Each new generation of cars will be more adept at telling us what we're doing wrong in the driver's seat — until our vehicles finally take the wheel.
That much is evident at CES, the annual consumer electronics show that has flooded Las Vegas this week with more than 170,000 technology-focused attendees soaking up the newest innovations. Among the flashy car tech highlighted here are the latest in advanced driver-assistance systems, safety upgrades that should lead to fewer crashes while continuing to skip us farther down the road toward self-driving cars.
"Fender benders will very soon be a thing of the past,” says senior principal engineer Jack Weast of Intel, the Santa Clara, California-based parent company of the driver-assistance software developer Mobileye in Jerusalem. An estimated 20 to 30 percent of cars now have the systems, and “in pretty short order, you're not going to be able to buy a car without these kinds of safety capabilities,” Weast says.
On Wednesday at CES, U.S. Transportation Secretary Elaine L. Chao announced that the federal government is collaborating across agencies to support and set standards for automated vehicle technologies. Officials are calling it “Automated Vehicles 4.0.”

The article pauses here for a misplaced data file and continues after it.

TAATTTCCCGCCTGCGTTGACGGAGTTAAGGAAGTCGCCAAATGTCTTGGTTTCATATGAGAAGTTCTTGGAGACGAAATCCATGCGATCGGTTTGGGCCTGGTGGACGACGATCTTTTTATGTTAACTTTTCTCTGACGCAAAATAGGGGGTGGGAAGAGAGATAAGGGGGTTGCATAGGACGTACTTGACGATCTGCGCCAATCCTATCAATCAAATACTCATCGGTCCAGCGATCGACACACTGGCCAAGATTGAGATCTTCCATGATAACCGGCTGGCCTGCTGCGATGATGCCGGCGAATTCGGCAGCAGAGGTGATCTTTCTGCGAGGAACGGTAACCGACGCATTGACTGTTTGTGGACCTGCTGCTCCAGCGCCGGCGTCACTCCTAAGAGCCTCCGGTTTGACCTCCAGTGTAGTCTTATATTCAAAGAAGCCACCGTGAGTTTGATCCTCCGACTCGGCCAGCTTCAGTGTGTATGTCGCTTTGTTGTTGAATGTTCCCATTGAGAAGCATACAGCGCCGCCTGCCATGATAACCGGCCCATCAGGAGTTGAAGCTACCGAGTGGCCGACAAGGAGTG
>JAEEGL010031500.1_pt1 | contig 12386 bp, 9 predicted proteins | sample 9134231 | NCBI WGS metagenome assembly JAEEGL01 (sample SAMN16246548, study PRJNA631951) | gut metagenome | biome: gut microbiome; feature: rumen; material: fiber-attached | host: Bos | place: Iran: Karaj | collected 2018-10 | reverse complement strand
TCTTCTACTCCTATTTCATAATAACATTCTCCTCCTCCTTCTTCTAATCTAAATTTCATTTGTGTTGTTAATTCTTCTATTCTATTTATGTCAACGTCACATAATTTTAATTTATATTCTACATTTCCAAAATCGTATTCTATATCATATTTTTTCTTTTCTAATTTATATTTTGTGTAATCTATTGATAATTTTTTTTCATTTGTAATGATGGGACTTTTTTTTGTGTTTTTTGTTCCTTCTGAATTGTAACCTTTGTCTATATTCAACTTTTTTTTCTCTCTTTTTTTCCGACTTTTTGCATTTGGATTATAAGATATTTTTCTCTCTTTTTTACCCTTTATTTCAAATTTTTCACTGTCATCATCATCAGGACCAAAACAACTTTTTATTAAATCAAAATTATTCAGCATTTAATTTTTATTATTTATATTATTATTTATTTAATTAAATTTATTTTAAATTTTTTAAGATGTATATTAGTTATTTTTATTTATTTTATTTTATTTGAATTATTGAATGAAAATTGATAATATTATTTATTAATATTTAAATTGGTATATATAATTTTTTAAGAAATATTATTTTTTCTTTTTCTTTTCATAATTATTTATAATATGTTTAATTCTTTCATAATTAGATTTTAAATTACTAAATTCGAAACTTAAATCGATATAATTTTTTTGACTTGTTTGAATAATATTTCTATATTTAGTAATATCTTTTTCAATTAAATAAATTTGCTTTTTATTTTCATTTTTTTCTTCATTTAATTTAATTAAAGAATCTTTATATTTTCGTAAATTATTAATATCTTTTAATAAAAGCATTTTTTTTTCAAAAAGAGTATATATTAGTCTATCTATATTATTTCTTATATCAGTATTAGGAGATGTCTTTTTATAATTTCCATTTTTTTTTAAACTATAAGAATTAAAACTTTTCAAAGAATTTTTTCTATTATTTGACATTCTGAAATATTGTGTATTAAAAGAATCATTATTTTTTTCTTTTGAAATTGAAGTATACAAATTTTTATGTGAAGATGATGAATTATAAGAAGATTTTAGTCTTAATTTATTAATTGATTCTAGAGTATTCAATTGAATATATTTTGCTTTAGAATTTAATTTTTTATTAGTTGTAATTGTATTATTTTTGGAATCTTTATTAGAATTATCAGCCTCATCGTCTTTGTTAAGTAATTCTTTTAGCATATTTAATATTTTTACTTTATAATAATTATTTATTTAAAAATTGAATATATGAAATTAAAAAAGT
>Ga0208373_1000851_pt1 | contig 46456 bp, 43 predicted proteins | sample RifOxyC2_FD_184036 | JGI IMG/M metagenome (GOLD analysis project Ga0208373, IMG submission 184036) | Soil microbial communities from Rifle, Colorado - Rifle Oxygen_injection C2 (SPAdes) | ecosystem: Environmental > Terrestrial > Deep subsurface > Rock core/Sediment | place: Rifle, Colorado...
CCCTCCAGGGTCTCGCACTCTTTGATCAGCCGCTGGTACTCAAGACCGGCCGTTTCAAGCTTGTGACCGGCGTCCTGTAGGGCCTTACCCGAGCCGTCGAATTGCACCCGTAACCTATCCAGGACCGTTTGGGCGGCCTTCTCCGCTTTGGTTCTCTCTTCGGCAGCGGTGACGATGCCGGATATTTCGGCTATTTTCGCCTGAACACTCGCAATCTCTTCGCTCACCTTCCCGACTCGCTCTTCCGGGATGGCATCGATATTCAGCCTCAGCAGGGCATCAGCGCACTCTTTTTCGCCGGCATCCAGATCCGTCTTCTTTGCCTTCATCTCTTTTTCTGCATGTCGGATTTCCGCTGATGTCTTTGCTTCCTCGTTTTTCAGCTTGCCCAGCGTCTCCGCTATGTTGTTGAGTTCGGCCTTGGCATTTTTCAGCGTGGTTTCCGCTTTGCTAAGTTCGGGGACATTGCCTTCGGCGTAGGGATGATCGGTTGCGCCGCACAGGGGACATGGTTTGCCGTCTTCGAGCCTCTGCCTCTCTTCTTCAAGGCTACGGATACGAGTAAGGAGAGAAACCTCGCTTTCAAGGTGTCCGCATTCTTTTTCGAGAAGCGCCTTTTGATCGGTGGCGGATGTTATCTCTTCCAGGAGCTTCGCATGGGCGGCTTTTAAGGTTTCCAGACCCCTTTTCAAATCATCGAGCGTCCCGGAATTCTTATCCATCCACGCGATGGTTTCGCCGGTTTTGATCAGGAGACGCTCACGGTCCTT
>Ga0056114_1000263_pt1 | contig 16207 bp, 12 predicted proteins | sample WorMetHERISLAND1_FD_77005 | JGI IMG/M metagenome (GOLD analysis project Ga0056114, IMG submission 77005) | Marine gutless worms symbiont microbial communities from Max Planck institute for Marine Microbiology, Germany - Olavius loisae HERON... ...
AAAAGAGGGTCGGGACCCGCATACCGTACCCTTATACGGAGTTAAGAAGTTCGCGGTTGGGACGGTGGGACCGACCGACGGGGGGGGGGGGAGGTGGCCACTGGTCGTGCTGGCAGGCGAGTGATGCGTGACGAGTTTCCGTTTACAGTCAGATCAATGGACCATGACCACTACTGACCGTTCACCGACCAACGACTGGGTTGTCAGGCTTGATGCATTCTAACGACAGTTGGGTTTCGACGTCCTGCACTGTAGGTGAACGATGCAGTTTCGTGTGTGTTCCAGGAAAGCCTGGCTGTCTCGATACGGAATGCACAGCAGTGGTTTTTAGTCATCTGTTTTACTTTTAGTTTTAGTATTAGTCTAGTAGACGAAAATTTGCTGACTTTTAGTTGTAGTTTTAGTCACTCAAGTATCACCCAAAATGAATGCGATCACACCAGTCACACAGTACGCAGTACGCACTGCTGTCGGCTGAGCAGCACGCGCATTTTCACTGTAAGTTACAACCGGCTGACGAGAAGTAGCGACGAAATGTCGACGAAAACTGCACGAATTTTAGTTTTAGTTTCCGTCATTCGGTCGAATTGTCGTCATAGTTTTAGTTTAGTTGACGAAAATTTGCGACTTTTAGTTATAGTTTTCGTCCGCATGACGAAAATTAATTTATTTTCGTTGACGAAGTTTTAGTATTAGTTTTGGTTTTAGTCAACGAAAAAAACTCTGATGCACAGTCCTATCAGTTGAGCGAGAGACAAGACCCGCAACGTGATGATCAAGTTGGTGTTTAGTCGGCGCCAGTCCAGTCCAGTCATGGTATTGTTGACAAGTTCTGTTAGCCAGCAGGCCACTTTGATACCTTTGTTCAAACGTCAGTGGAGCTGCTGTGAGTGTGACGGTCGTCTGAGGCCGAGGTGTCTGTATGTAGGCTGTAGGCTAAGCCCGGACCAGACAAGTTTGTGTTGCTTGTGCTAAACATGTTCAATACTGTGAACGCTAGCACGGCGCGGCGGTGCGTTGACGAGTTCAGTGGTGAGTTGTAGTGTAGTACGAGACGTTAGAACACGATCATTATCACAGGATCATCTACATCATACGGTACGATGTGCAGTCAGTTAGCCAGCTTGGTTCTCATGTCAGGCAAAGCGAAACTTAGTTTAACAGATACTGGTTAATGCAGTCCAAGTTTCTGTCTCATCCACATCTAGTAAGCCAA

But in the meantime, you'll be seeing a slew of new high-tech safety features enter the market. Here are a few you might find in your next car, according to experts at CES:
• Even more advanced driver-monitoring systems. The DriverSense system from another Israeli company, Eyesight Technologies, uses a camera to analyze drivers’ facial features, including blink rates and yawning, and sends an alert when they need to pay more attention. Its newest version can detect when a driver is smoking; some countries don't allow smoking while driving.
DriverSense has been on the fast track for inclusion in European vehicles since the European Commission mandated all new cars include driver-monitoring systems along with other advanced safety features such as speed limiters by 2022, says Liat Rostock, Eyesight's vice president of marketing.
Different versions of face-scanning driver-safety technology already can be found in some U.S. cars. The Cadillac CT6 has Super Cruise, a feature that works with adaptive cruise control — slowing down when the car in front of you slows down, for instance — to allow drivers to keep their hands off the wheel on certain compatible highways.
But that system works only if lane markings are clear, not covered with snow, or faded from sun or heavy use.